A casual visitor to Pontevedra – say from a cruise liner docked in Vigo – could be forgiven for thinking the recession hasn’t hit us. True, if you look hard enough, you’ll see the evidence in the form of retail outlets boarded up. But, against that, my walk into town takes me past three new places opening up - A ladies’ clothes shop (as if the town needed another of these); a store specialising in doors (replacing one that specialised in duvets); and yet another chocolate-cum-sweets shop (replacing a bank branch). I guess these better meet the needs of the large number of civil servants who give Pontevedra its wealth.
The Galician government – the Xunta – has proposed that the current Holy Year (O Xacobeo) be extended into next year. No doubt for sound religious reasons and not because it’s brought so much money into the region in general and Santiago in particular. The Vatican, though, has vetoed the proposal. And, since this rules out the extra indulgences which bring the Faithful here, this has kaiboshed the idea. Which will leave Purgatory a little fuller for a bit longer, I guess. But what’s that compared with an eternity of happiness? For the non-Faithful, the good news is that hotel rooms will be cheaper next year.
As I suspected myself, the Consumers’ Association has said that all this talk of electricity rising by 2,3 or 5 % is misleading. According to them, they’ve risen by more than 30% over the last three years. And elsewhere?
In the ABC newspaper yesterday, Thomas More was referred to as Tomás Moro. Now, most Spaniards would know this surname denotes a Moor from North Africa but I wonder how many Brits think of, say, Berbers when seeing the name More. Not many, I guess. Unless they’re reading Othello at the time. En passant, I also wonder if President Zapatero is referred to as President Shoemaker in the British media.
The other odd British item in yesterday’s press was a picture of Marty Feldman at his exopthalmic best, adorning the front cover of some tract issued in connection with the imminent general strike. He’ll be spinning in his grave.
Here in Pontevedra, the odd sight today was a group of visitors from the Archdiocese of Madrid taking in the delights of our old quarter. I know because, like a troop of geriatric Scouts, they were all sporting a bright yellow neckerchief revealing their origin. Personally, I’d rather have walked naked through the streets.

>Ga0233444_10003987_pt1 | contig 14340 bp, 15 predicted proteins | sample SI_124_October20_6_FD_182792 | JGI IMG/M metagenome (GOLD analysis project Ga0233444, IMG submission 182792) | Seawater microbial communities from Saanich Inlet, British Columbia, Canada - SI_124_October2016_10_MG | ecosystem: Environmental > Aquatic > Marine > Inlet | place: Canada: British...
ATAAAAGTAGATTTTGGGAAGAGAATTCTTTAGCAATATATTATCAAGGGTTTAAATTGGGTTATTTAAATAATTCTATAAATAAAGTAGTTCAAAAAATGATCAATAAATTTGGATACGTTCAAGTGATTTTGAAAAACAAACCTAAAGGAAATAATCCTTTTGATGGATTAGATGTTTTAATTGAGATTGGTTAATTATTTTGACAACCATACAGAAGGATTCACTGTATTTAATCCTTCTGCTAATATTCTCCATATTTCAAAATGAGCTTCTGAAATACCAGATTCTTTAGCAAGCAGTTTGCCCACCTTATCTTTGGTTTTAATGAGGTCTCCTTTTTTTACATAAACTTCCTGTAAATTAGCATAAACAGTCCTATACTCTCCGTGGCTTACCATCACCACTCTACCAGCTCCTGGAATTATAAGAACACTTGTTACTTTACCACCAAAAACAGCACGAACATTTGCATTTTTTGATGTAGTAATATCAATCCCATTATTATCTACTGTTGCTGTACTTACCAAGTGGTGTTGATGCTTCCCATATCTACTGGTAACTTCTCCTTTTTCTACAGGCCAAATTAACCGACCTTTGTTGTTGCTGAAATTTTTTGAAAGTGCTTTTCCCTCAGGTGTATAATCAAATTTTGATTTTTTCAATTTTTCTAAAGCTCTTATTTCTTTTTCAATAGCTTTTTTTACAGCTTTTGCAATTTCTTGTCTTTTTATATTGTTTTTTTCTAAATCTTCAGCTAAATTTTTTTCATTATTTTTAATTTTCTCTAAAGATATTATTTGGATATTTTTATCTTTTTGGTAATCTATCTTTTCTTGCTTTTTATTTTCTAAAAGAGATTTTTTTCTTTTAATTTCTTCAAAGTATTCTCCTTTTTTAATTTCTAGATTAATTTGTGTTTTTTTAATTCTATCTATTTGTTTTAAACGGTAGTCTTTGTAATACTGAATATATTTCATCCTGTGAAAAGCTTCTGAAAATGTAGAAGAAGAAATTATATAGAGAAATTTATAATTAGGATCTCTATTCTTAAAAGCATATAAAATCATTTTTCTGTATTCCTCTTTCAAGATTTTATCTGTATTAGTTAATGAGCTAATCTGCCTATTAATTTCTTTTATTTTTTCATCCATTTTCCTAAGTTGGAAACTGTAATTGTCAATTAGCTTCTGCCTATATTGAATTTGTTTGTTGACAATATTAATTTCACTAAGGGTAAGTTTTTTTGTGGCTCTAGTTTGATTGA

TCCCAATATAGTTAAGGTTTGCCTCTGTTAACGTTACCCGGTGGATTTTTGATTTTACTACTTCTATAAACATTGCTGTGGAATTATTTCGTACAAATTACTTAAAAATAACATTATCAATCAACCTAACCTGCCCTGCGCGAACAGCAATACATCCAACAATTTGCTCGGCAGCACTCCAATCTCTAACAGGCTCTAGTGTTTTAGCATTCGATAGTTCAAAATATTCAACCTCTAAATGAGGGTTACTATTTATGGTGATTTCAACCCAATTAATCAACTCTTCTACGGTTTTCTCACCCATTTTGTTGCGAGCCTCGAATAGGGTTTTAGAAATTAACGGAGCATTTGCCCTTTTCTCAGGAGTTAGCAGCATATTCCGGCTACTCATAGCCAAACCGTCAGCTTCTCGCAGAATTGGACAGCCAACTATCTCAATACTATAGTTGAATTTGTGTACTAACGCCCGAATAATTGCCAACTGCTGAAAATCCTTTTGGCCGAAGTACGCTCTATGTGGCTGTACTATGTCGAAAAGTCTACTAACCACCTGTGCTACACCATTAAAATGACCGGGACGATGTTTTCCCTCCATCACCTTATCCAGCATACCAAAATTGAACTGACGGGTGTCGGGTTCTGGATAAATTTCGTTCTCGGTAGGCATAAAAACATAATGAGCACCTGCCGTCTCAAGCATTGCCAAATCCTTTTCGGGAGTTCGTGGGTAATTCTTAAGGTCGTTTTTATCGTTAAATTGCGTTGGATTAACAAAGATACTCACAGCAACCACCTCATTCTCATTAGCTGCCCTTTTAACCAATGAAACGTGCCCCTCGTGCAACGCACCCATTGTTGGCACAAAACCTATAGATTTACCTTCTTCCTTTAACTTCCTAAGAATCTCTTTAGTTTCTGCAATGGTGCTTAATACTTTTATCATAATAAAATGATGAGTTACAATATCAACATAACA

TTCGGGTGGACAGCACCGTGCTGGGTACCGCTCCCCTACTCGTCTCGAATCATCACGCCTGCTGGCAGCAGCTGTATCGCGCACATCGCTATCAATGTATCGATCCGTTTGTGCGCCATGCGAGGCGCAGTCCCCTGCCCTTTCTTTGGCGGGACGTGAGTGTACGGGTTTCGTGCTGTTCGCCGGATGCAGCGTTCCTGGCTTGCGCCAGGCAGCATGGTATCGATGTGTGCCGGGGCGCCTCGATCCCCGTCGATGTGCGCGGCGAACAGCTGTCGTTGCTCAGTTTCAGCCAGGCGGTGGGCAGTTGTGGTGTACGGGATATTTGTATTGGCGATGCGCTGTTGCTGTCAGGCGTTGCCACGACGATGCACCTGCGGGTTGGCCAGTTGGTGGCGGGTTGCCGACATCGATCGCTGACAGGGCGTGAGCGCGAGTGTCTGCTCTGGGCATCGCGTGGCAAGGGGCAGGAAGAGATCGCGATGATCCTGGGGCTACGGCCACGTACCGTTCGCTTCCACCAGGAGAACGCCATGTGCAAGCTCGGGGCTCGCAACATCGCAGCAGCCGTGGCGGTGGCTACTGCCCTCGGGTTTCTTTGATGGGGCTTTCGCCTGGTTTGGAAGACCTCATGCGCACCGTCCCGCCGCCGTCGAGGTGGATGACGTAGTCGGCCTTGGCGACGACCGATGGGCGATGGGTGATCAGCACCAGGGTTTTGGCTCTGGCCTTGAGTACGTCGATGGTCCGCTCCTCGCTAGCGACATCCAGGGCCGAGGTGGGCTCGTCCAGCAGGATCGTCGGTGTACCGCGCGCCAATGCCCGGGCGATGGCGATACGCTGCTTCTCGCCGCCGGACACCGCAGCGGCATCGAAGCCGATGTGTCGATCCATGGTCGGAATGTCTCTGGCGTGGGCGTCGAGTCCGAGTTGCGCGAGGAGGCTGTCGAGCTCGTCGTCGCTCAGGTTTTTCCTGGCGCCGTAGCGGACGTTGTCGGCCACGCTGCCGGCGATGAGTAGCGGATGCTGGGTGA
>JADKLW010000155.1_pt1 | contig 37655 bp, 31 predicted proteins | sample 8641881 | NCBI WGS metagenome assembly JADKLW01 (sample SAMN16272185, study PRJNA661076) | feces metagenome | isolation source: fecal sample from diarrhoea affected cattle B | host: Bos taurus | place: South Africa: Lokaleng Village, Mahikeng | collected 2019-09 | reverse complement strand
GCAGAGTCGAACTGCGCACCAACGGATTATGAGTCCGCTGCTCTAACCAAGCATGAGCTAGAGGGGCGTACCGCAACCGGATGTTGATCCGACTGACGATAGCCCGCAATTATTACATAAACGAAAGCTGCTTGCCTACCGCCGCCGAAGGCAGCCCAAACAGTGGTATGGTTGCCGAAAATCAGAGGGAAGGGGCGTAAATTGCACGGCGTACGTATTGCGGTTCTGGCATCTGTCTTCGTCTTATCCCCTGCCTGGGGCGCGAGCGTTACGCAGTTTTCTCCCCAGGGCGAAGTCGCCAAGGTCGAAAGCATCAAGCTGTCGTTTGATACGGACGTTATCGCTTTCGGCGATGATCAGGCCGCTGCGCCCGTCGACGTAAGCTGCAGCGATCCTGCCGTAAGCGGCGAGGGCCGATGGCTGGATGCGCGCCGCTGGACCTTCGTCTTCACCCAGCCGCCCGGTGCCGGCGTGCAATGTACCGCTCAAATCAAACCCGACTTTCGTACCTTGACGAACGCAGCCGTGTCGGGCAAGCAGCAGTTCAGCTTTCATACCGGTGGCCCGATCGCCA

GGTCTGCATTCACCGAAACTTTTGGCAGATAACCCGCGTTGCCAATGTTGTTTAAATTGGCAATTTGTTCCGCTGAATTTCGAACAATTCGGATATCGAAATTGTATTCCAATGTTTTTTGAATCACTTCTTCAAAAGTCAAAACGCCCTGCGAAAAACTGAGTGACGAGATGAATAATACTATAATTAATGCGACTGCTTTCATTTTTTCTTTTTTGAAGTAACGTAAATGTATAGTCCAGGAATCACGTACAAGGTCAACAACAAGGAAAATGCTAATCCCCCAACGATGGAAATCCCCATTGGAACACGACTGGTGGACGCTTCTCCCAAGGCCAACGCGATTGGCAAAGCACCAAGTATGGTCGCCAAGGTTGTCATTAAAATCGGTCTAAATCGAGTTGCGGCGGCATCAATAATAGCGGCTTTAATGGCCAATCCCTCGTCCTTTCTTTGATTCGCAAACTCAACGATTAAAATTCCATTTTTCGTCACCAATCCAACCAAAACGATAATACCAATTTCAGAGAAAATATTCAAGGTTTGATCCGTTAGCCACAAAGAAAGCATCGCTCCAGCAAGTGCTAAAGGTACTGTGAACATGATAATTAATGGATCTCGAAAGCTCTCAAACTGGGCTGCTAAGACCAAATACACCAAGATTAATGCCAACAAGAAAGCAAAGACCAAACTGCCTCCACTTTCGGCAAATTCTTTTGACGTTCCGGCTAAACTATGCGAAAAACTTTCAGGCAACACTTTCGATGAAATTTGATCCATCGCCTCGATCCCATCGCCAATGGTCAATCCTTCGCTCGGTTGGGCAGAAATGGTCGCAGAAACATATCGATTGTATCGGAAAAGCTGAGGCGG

Bloody Spanish fiestas! I decided to take two heavy winter jackets to the dry cleaners today, ahead of the winter cold. Only to find I had to lug them back to the car as the shopping mall was closed because of a fiesta in Poio municipality on this side of the river. Don’t ask me what we’re celebrating because no one I asked had the slightest idea. And were just as surprised/annoyed as I’d been that the place was closed. And then I scraped my car – again! – when getting out of the tiny space I’d managed to find for it. Not my week.
Finally . . . . Here’s the take of my Dutch friend, Peter, on the usefulness of the term ‘working class’. The question is whether it’s an accurate summary of the Spanish situation as well:- Of course the working classes still exist in our society but the concept no longer plays a prominent role in socio-economic discussions among experts. Except in England, where it seems to be kept alive by barely- reformed Marxists burrowed deeply into state agencies, education, local boards, etc. In Holland and Germany the working classes have become so affluent and so protected in their labour rights that they no longer behave, politically and economically, like their predecessors of a 100 years ago. The emphasis is no longer on the right to strike, increases in pay, organisation of unions, and the formation of a monolithic political block against the right-wing establishment of the owners of the means of production, etc. What we’re dealing with is really a large layer of petty middle class, who’ve considerably more to lose than their chains. And the true proletariat is now mainly made up of immigrant workers who have little, if any, tradition of political organisation, and other troubles on their minds. So they don’t exactly behave along traditional lines either, even if their living circumstances do largely correspond with those of the old-style working class.
Tailnote for new readers: My elder daughter has now net-published six chapters of a novel which is “A fast-paced political thriller but, above all, a personal tale of pride and paranoia.” Set in a fictionalised Cuba, it’s being e-published at the rate of at least a couple of chapters a week. If this entices you, click here. And, if you enjoy it, please tell her. It’s tough being an aspirant novelist.